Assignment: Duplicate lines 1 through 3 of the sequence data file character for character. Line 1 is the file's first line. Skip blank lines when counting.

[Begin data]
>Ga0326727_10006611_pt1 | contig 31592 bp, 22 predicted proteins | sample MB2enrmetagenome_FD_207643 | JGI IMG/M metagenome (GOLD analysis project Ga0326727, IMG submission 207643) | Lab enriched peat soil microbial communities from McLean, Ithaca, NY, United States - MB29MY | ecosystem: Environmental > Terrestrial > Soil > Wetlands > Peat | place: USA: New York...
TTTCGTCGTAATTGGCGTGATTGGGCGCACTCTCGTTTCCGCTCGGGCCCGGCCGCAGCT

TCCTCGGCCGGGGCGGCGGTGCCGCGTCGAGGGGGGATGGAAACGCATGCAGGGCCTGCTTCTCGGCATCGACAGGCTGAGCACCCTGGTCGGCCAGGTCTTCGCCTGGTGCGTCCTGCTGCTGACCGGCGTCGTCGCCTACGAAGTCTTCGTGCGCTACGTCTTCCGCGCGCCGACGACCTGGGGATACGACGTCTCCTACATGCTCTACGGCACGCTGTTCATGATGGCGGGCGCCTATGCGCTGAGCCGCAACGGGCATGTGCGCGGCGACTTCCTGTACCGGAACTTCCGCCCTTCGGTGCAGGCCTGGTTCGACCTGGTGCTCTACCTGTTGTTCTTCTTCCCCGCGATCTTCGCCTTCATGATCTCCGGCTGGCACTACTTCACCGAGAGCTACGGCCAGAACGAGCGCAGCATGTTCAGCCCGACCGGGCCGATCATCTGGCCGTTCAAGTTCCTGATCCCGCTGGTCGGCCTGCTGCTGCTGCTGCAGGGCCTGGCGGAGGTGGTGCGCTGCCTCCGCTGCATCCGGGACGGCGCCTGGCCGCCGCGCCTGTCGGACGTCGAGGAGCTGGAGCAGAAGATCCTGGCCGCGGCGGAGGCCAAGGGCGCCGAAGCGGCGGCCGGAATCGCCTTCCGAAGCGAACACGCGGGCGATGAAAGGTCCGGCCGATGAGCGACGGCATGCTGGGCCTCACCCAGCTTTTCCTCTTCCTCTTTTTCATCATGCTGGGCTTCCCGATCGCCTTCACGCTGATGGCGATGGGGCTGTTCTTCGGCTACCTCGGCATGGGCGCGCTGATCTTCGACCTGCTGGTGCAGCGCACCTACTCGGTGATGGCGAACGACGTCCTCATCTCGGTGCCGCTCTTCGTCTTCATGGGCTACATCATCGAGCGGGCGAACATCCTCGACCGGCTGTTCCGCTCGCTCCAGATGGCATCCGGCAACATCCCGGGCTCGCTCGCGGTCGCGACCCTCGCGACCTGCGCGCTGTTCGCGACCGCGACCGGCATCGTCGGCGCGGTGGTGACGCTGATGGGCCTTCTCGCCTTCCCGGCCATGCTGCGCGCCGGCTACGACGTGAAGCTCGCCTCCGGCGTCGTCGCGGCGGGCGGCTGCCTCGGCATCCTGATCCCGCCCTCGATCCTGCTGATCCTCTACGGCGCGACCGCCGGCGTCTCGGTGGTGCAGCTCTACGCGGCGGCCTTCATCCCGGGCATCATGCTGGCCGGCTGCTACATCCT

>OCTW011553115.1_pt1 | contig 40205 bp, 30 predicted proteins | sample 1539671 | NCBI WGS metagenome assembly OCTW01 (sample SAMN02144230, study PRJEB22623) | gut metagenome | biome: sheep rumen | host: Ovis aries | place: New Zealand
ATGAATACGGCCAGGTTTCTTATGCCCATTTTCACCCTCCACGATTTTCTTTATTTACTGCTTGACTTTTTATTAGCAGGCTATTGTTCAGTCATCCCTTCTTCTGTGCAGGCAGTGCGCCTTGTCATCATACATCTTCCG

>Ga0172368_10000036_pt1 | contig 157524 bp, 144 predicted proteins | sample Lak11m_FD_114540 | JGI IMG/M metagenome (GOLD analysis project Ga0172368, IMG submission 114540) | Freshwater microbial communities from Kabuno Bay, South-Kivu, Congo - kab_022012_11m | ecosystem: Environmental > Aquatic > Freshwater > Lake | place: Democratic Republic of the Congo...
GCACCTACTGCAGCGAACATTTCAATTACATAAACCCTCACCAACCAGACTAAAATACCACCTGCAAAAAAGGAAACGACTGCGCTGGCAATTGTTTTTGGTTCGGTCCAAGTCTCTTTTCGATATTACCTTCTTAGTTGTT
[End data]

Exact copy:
>Ga0326727_10006611_pt1 | contig 31592 bp, 22 predicted proteins | sample MB2enrmetagenome_FD_207643 | JGI IMG/M metagenome (GOLD analysis project Ga0326727, IMG submission 207643) | Lab enriched peat soil microbial communities from McLean, Ithaca, NY, United States - MB29MY | ecosystem: Environmental > Terrestrial > Soil > Wetlands > Peat | place: USA: New York...
TTTCGTCGTAATTGGCGTGATTGGGCGCACTCTCGTTTCCGCTCGGGCCCGGCCGCAGCT

TCCTCGGCCGGGGCGGCGGTGCCGCGTCGAGGGGGGATGGAAACGCATGCAGGGCCTGCTTCTCGGCATCGACAGGCTGAGCACCCTGGTCGGCCAGGTCTTCGCCTGGTGCGTCCTGCTGCTGACCGGCGTCGTCGCCTACGAAGTCTTCGTGCGCTACGTCTTCCGCGCGCCGACGACCTGGGGATACGACGTCTCCTACATGCTCTACGGCACGCTGTTCATGATGGCGGGCGCCTATGCGCTGAGCCGCAACGGGCATGTGCGCGGCGACTTCCTGTACCGGAACTTCCGCCCTTCGGTGCAGGCCTGGTTCGACCTGGTGCTCTACCTGTTGTTCTTCTTCCCCGCGATCTTCGCCTTCATGATCTCCGGCTGGCACTACTTCACCGAGAGCTACGGCCAGAACGAGCGCAGCATGTTCAGCCCGACCGGGCCGATCATCTGGCCGTTCAAGTTCCTGATCCCGCTGGTCGGCCTGCTGCTGCTGCTGCAGGGCCTGGCGGAGGTGGTGCGCTGCCTCCGCTGCATCCGGGACGGCGCCTGGCCGCCGCGCCTGTCGGACGTCGAGGAGCTGGAGCAGAAGATCCTGGCCGCGGCGGAGGCCAAGGGCGCCGAAGCGGCGGCCGGAATCGCCTTCCGAAGCGAACACGCGGGCGATGAAAGGTCCGGCCGATGAGCGACGGCATGCTGGGCCTCACCCAGCTTTTCCTCTTCCTCTTTTTCATCATGCTGGGCTTCCCGATCGCCTTCACGCTGATGGCGATGGGGCTGTTCTTCGGCTACCTCGGCATGGGCGCGCTGATCTTCGACCTGCTGGTGCAGCGCACCTACTCGGTGATGGCGAACGACGTCCTCATCTCGGTGCCGCTCTTCGTCTTCATGGGCTACATCATCGAGCGGGCGAACATCCTCGACCGGCTGTTCCGCTCGCTCCAGATGGCATCCGGCAACATCCCGGGCTCGCTCGCGGTCGCGACCCTCGCGACCTGCGCGCTGTTCGCGACCGCGACCGGCATCGTCGGCGCGGTGGTGACGCTGATGGGCCTTCTCGCCTTCCCGGCCATGCTGCGCGCCGGCTACGACGTGAAGCTCGCCTCCGGCGTCGTCGCGGCGGGCGGCTGCCTCGGCATCCTGATCCCGCCCTCGATCCTGCTGATCCTCTACGGCGCGACCGCCGGCGTCTCGGTGGTGCAGCTCTACGCGGCGGCCTTCATCCCGGGCATCATGCTGGCCGGCTGCTACATCCT